Staffing is the issue keeping NHS leaders awake at night — and which consumes two-thirds of trusts’ spending. The fortnightly The Ward Round newsletter, by HSJ workforce correspondent Annabelle Collins, will make sure you are tuned in to the daily pressures on staff, and the wider trends and policies shaping the workforce. Contact me in confidence

The NHS workforce crisis has no quick fix. It has been brewing for years, with the number of staff in the system increasingly unable to keep pace with the uncontrollable growth in workload and patient acuity. There are numerous levers trusts are now being expected — or rather, explicitly told — to pull to boost substantive staff numbers, including making more use of the apprenticeship levy and collaborating to boost international recruitment.

The NHS has also rightly refocussed efforts in improving staff retention — it was reported last year that NHS Improvement’s national programme to improve workforce retention resulted in the lowest nursing turnover rate since 2014. The final People Plan is yet to land but we know retention targets will be an important part of it.

With these wheels in motion, it was disappointing to see Department of Health and Social Care proposals, apparently briefed to The Times last week, setting out plans to fast-track pharmacists and paramedics through a conversion course to become doctors. This isn’t the first time this has been hinted at; according to the Pharmaceutical Journal Sir Simon Stevens said at NHS Expo last year that post-Brexit flexibilities could enable professional regulation to be loosened and allow pharmacists to retrain as doctors. It is an idea which rears its head every so often, to then be batted back down.

The idea of making medicine a more accessible career isn’t a bad one, as the NHS needs to boost the number of doctors and ensure a better geographical spread, but the way to do isn’t to rob already hard-pressed professions of their staff. Not only does this create staffing pressures elsewhere but it also has an impact on morale and feeling valued. Pharmacists and paramedics are essential staff and members of a multidisciplinary team in their own right.

The Times article suggested there is a surplus of pharmacists, which currently isn’t the case, and there is even greater pressure on those with advanced clinical training. The long-term plan for the NHS is clear about the need to make better use of pharmacists’ skills to support urgent care and keep patients out of hospital; it doesn’t say the best way to do this is to turn pharmacists into doctors. The same can be said for paramedics — the long-term plan is also clear of need of “skilled paramedics” to treat patients outside of hospital.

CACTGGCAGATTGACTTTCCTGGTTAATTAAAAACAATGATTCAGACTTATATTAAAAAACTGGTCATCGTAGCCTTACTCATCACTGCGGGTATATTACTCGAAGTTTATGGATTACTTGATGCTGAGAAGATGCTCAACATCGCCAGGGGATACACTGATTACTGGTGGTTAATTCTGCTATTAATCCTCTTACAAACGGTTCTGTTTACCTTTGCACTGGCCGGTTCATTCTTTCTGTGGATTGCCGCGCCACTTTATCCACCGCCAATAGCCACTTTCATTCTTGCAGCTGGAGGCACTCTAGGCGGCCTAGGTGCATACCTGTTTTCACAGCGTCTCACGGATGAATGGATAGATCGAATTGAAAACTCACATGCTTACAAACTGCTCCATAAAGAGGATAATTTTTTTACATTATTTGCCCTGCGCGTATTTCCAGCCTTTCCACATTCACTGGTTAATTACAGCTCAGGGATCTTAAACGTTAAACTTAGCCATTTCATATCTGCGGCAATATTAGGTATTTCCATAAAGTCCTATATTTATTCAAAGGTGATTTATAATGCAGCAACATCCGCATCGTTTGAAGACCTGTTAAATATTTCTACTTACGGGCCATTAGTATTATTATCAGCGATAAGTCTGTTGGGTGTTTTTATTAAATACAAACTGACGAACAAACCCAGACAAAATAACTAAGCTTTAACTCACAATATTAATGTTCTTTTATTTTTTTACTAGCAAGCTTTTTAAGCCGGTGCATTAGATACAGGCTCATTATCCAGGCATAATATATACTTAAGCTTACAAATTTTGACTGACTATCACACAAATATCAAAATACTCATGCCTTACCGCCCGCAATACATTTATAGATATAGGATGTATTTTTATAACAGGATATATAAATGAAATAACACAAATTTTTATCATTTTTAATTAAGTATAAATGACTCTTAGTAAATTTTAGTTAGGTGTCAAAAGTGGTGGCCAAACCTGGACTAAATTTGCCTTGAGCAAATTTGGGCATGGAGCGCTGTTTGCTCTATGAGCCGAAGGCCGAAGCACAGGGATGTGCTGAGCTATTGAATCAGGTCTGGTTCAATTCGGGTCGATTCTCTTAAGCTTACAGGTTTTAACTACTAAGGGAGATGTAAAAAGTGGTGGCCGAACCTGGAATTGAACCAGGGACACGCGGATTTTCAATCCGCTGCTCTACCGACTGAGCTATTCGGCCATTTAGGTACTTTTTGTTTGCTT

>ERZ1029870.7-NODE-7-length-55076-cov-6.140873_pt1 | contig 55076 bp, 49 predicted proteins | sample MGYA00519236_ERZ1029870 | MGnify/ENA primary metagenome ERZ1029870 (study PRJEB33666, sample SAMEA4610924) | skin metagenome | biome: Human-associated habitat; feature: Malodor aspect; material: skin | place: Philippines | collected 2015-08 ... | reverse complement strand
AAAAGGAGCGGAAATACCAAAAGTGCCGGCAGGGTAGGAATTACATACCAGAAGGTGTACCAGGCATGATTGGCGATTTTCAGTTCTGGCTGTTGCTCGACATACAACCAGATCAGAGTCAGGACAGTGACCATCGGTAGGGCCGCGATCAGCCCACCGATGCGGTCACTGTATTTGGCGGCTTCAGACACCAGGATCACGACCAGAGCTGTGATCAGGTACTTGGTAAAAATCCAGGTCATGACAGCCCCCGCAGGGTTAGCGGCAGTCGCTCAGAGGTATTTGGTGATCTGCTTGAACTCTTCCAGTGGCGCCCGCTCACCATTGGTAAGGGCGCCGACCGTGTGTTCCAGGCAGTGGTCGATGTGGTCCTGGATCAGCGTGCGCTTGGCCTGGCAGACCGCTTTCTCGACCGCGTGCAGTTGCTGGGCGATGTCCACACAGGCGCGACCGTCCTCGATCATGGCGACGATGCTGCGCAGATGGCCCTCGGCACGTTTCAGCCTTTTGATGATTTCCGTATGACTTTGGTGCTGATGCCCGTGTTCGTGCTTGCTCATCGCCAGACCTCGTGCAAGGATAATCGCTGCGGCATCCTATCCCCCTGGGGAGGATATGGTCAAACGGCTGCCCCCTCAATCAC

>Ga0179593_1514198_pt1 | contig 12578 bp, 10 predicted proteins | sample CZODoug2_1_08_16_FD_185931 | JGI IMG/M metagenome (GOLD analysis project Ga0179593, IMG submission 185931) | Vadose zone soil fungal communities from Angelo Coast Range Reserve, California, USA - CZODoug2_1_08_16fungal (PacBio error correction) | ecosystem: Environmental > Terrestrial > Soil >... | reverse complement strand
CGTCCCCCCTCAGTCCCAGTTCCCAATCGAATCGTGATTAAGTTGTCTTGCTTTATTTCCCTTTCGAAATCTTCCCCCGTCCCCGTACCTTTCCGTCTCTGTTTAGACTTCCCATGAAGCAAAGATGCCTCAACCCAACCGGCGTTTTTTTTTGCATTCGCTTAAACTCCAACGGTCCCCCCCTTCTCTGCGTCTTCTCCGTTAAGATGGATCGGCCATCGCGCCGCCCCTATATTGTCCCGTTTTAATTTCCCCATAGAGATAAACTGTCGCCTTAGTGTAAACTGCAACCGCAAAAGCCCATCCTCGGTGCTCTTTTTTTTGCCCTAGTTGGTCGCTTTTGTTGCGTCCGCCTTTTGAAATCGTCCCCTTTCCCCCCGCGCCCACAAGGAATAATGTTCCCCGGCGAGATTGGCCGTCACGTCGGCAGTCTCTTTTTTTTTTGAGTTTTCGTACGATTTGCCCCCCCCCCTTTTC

In a letter to the Times, president of the Royal College of Surgeons, Derek Alderson, argued the spin doctors’ suggestion in this piece amounted to “robbing Peter to pay Paul” and said raiding “equally hard-pressed professions” is not a solution to plug workforce shortages.

Moving healthcare professionals around as if the NHS is a game of chess isn’t a long-term solution to the workforce crisis — far better to drill down into how multidisciplinary teams are used, boost medical school numbers and ensure all staff are able to work at the very top of their license.

An expensive sleep

On the subject of staff retention and culture, it was reported this week that Royal Wolverhampton Trust has spent £17,000 to install sleep pods in the accident and emergency unit, doctors’ mess and maternity department at New Cross hospital. It isn’t alone in this endeavour — trusts around the country were allocated £10m by the government last year to spend on facilities to improve doctors’ rest and experts have welcomed this change in attitude towards sleep and rest.

One doctor suggested this money would be better spent on proper rest rooms, which more staff could use.

However, as pointed out by a junior doctor, the reality for many medics is a lack of time during a shift to even use a sleep pod, and of course the issue of lack of proper rest break facilities extends to nurses and other frontline staff too. As argued by Michael Farquhar, consultant in sleep medicine at London’s Evelina hospital, the sleep pods grab the headlines but the principles behind their installation are what’s important.